This short novel by Sarah Moss is set in a park in Scotland where people can rent cabins or camp. It’s sort of shabby and run down, but people continue to come, sometimes year after year, to get away from their lives in Glasgow, Manchester … whereever. Except, as the novel shows, you can’t ever totally get away from yourself or other people.

There’s not much of a plot here. The book moves from character to character, showing a single day in the life of the park. So it starts with a woman going on a morning run, moves to a man whose trying to adapt old age with his wife, then to a young woman who’s maybe a little bored with her boyfriend’s efforts to achieve simultaneous orgasms, then to a girl playing on a rope swing. Slices of life. Sometimes you’ll see characters from one chapter popping up in another. And in between are little descriptions of the natural world where all of these people are coming together.

One of the things I loved about this book was the way it balanced each person’s solitude with the fact that they lived in community. Each person lives in their own head, having thoughts the people around them cannot and do not fully absorb. (Images of Don Draper during sex, to name an obvious example.) But they also exist together. They watch each other from a distance, and the sometimes bump up awkwardly against each other. Everyone is affected by everyone else, even if only in a small way.

Perhaps the biggest point of connection involves the Ukrainian family who host loud parties during the evening, annoying many of their fellow campers. In general, these “outsiders” are viewed with suspicion by the rest of the community, even if that suspicion is largely unspoken. Still, the attitudes of the adults trickle down to the kids, with some sort of curious and others downright mean.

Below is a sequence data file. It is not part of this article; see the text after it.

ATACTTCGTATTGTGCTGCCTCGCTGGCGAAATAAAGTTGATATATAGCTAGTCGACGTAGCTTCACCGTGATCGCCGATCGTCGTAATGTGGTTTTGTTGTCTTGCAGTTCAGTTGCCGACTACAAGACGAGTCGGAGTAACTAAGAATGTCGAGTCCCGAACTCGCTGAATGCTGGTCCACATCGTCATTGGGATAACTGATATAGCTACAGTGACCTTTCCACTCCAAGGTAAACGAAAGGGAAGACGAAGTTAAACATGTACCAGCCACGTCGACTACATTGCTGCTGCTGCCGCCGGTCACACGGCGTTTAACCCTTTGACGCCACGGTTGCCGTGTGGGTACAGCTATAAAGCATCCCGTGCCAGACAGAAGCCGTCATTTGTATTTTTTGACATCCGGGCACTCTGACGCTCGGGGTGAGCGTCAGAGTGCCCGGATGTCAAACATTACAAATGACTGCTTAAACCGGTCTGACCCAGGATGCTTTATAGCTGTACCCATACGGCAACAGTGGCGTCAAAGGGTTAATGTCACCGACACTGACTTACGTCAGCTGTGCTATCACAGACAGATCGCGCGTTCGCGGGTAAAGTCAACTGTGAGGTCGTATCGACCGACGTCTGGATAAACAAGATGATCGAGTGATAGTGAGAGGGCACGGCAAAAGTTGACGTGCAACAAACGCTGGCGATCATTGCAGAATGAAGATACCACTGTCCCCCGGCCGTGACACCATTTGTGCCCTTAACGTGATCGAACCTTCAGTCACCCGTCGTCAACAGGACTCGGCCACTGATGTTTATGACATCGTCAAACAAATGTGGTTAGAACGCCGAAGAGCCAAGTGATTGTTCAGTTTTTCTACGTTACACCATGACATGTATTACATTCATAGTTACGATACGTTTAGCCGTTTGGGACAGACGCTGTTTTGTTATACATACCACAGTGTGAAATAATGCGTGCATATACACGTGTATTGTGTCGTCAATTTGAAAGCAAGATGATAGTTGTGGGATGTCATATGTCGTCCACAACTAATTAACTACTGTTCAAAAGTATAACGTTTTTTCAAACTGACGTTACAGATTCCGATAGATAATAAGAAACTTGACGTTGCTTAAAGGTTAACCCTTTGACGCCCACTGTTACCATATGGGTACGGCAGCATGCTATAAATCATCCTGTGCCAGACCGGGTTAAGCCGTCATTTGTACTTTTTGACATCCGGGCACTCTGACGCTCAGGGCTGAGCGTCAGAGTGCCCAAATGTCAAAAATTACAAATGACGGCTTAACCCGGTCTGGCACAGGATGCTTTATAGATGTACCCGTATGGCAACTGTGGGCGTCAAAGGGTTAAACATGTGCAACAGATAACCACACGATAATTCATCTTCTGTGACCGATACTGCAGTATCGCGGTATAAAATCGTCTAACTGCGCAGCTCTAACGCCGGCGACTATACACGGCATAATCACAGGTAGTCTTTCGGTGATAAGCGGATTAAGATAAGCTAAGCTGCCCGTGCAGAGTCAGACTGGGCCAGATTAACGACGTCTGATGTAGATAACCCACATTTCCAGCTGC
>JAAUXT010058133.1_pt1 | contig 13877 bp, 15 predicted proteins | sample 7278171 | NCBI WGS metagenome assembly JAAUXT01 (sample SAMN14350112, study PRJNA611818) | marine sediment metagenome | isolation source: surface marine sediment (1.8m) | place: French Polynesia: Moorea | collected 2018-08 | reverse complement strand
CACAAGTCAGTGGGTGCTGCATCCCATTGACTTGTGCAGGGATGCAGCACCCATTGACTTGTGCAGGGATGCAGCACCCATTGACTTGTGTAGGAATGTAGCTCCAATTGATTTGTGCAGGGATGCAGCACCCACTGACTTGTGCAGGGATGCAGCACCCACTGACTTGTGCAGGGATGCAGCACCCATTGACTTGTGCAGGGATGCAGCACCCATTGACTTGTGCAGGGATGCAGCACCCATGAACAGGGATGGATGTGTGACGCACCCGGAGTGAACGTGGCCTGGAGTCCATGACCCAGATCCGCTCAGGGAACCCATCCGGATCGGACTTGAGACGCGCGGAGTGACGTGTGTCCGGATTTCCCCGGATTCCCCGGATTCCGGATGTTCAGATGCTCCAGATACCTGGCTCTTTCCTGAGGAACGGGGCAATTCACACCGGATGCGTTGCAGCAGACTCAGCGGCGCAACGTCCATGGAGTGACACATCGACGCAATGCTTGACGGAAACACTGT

The book is also suffused with a sense of dark foreboding. Many of the chapters show characters in danger, sometimes without being aware of it. Lots of people observe that the solitary runner is putting herself at risk. Paddling on the loch becomes perilous during a cold rain. Multiple near misses on this single day show how much on the edge of disaster we are, even if we don’t know it. The little nature vignettes show a world of life and death. And there are hints along the way that some sort of tragedy will happen before the day is over.

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8 Responses to Summerwater

  1. Rohan Maitzen says:

    She’s very good at the sense of foreboding, isn’t she? I thought thematically this novel had a lot in common with Ghost Wall with its attention to that suspicion of outsiders and that ability of a community to turn from supportive to destructive as it defines itself against others.

  2. Jeane says:

    This is the second review I’ve read of this book that caught my interest- I think I need to add it to my TBR!

  3. Jeanne says:

    There was foreboding, but there were good things too. I loved the interplay of the interior thoughts of a person with the exterior events, and how they built up.

    • Teresa says:

      I actually liked the foreboding. It created just enough of a plot to keep me reading. And I totally agree about the interplay between interior and exterior. It felt very real

  4. And uhhhh DID something bad happen by the end of the day?

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